The 3-Prong Approach is my current strategy for building wellbeing in a balanced manner.
Once stability is found in the body, the first of the three prongs, it is time to bring the same stability to the mind. However, I must give the caveat that sometimes long-term physical issues are rooted in metal hangups. If a bad habit in the body domain is not budging, jump ahead to mind work to examine the resistance. This may require professional assistance in the case of addiction.
The mind domain is commonly referred to as mental health, and its management is less straightforward than that of physical health. Mental development requires brutal assessment of who you are, which takes courage, honesty, resilience, and a genuine desire to forge a better path. For many, this is too much to ask. That is, until either circumstances get so severe that mental health can no longer be ignored, or sufficient baby steps in personal growth have been made that the hurdle is not so high. That said, moving forward can be immensely rewarding as those daily snags seem to melt away and the world can been seen with more clarity.
Below is my personal curriculum for developing mental health. Each item is a prerequisite for the next, but bounce around as curiosity leads you. If you hit a wall (not experiencing growth), fall back to building the skills of previous items.
It bears repeating, across body, mind, and spirit, the 3-Prong Approach covers a lot of material. Don’t let it be overwhelming. This is a broad map intended to help you find the one, most impactful item to focus on to improve your wellbeing. Think of yourself as a teacher who takes a regular inventory to find which lesson the class most needs to learn this week. You are the teacher and the pupal. You are going to be with yourself for a long time, so approach each weekly lesson/intervention with supportive care and humor.
- Curiosity: Engaged exploration
- Learning: Find topics to geek out over. This should be a treat, not a chore.
- Problem solving: Imagine creative, even absurd ways to solve everyday problems.
- Consider one quick fix.
- Consider one long term solution.
- Consider one thing you could change about your thinking so that the problem is no longer a problem.
- Systems thinking: Improving understanding of a thing’s significance in different contexts. Ex: its social, cultural, political, economic, etc. aspects.
- Reflection: Curiosity directed inward
- Direct journaling: My method for doing quick daily check-ins on the few items that are currently most pivotal to my mental health.
- Therapy: This is akin to personal coaching for Reflection. It is incredibly beneficial to receive outside feedback, and for it to come from someone who won’t just tell you what you want to hear.
- Emotional Intelligence: Reflection practiced in real time. Gracefully recognizing and managing my motivations and those of others, ideally in the moment.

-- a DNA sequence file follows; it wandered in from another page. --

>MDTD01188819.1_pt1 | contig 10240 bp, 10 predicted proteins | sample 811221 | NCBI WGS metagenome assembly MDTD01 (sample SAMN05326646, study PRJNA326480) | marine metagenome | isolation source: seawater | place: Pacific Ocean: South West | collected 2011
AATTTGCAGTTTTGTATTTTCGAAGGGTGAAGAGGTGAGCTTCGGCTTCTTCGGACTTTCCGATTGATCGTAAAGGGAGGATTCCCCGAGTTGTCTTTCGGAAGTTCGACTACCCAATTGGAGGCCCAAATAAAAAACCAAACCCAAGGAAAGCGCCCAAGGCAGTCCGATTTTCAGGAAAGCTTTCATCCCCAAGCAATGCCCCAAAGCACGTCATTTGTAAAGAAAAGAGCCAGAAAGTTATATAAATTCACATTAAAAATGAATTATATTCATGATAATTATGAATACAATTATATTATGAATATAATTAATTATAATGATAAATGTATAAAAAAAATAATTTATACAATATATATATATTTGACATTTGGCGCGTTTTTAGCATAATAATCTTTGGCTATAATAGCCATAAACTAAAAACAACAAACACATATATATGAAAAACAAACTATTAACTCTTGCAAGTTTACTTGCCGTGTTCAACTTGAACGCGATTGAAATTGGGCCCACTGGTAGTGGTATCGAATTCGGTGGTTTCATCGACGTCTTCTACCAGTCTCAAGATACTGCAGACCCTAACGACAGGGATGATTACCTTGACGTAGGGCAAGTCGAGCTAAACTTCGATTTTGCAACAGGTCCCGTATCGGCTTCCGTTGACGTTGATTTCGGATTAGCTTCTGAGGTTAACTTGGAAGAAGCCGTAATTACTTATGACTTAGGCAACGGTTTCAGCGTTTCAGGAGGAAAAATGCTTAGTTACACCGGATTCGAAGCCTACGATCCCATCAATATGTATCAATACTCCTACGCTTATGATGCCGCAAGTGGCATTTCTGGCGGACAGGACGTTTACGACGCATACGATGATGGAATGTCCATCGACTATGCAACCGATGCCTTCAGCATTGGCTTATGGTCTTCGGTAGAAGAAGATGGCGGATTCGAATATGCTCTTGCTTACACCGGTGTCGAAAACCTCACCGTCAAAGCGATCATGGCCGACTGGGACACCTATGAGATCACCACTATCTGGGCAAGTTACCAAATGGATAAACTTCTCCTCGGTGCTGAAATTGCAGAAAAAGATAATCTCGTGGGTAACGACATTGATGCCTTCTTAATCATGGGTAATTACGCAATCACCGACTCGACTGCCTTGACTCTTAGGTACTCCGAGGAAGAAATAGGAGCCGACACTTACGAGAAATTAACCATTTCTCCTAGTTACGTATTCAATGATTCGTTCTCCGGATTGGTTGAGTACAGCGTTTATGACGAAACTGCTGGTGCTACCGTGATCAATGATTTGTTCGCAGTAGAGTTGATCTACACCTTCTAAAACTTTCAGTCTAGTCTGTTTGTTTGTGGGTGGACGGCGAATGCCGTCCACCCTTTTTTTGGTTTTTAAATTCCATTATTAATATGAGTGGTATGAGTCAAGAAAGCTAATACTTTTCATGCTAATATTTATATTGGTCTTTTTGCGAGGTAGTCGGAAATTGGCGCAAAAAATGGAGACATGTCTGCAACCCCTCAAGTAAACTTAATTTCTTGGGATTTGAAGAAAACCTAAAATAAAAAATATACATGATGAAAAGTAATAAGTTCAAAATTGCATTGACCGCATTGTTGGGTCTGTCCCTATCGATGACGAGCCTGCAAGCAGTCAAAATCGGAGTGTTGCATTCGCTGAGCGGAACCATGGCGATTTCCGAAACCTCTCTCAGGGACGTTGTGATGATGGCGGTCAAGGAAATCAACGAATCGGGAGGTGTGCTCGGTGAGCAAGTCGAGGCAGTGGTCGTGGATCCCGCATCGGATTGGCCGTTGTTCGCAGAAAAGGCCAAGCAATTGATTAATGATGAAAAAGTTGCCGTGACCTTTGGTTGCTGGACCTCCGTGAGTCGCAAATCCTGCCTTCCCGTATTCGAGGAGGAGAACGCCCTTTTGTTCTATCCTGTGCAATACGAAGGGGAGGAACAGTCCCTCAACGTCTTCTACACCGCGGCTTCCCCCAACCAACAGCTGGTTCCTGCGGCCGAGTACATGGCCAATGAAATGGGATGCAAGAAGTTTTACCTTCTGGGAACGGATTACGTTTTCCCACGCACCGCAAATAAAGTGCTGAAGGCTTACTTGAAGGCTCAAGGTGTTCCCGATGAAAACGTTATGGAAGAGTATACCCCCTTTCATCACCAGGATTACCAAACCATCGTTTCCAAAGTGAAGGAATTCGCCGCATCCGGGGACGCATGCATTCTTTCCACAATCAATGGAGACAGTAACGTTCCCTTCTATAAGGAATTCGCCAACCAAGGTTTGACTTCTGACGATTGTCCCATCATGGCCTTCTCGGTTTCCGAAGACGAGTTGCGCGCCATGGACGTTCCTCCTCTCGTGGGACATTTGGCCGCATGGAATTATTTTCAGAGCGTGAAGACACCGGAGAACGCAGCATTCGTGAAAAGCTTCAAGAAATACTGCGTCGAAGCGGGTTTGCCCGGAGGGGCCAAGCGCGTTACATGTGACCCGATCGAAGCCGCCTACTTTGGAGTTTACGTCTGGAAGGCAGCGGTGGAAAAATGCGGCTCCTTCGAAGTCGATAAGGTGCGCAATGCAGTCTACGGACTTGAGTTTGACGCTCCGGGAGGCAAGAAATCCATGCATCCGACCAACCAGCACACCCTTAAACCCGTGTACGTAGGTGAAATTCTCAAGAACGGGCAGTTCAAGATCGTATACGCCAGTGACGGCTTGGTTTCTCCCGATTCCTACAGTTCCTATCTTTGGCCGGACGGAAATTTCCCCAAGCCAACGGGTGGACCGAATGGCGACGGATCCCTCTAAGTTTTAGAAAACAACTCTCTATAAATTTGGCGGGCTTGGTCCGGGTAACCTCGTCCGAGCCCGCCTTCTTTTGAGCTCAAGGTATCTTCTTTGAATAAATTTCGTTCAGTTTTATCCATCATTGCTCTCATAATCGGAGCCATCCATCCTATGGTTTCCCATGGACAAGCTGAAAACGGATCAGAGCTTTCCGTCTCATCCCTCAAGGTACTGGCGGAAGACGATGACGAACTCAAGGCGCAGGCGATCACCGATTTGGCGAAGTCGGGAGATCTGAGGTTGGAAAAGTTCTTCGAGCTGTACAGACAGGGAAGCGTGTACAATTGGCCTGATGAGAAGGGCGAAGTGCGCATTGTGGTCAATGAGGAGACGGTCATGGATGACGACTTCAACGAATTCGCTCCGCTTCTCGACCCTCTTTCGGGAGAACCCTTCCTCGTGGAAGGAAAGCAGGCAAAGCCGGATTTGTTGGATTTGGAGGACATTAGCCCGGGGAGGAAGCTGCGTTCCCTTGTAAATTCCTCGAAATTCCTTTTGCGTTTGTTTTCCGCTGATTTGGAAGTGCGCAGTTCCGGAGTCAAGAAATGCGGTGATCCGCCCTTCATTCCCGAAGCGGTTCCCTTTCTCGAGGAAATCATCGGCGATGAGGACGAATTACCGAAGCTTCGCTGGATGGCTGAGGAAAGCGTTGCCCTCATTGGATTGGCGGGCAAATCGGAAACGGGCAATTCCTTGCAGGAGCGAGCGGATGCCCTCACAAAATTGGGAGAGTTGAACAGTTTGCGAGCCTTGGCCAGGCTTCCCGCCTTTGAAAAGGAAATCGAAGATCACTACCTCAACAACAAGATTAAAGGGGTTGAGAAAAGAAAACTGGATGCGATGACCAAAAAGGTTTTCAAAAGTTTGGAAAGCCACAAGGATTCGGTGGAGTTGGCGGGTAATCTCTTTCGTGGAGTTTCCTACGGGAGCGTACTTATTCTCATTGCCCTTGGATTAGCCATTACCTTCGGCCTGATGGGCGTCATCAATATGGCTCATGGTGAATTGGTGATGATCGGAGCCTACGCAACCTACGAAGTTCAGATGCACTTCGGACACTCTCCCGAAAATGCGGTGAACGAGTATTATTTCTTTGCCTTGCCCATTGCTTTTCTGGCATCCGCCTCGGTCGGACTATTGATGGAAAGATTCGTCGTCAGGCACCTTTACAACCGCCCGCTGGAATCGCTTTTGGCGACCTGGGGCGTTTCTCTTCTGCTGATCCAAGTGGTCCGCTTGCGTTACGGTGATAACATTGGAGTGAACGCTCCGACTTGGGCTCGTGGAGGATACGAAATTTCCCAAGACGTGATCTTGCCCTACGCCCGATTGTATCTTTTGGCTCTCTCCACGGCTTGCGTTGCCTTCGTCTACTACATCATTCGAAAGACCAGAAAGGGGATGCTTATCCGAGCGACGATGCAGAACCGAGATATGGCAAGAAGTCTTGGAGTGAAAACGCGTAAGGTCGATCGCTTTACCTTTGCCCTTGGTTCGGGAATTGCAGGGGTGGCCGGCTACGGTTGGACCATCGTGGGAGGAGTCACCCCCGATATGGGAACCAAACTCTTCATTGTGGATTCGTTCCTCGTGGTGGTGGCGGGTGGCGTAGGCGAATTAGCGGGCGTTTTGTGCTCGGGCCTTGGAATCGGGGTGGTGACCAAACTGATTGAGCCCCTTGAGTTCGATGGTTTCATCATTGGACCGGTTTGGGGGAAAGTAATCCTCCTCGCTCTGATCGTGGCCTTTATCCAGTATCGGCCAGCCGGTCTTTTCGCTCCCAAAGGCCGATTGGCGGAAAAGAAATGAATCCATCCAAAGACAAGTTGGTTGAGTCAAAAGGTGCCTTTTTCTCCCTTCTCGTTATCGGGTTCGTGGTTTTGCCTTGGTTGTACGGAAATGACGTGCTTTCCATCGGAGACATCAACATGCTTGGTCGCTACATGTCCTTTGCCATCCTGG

- Nonviolent Communication: This is a method for navigating conflict.
- Honest, heart-to-heart conversations: Maximise curiosity, calmness, and care. Minimize accusation, defensiveness, and judgement.
- Therapy: Provides a controlled, low-stakes environment to train in Emotional Intelligence.
- Stories: A deeper dive into emotional intelligence that examines underlying motivations, the often buried, destructive stories that we believe and react to.
- Identifying stories
- Byron Katie’s work: An elegant protocol for discovering your stories.
- Internal Family Systems: Another approach to identifying stories. This is a style of therapy, but can also be self guided.
- Therapy: Most therapeutic approaches involve working with stories.
- Reframing experience: Thinking about things differently shifts the story and thus your reaction.
- Stoicism: A practical philosophy that views obstacles as valuable opportunities to make things better. Most books contain reframing exercises.
- Meditation: Mindfulness training that helps one notice thoughts and reactions as distorted products of one’s own making, and to let go of them swiftly.
- Low-medium dose psychedelics: Shown to improve neuroplasticity, allowing the brain to break away from old habits and thought patterns and to be more receptive to new, particularly empathetic ways of seeing the world. [Do your research and know the risks.]
- Therapy: More of the aforementioned story work.
- Identifying stories
- Healing: Contextualizing stories to address emotional wounds and insecurities
- Internal Family Systems: A potent model for healing insecurities and rewriting stories.
- Low-medium dose psychedelics: Most effective with professional guidance. [Again, do your research and know the risks.]
- Therapy: This is the long-term goal of therapy.
Yes, get yourself to therapy. Myself and countless friends consider it the best money we have ever spent.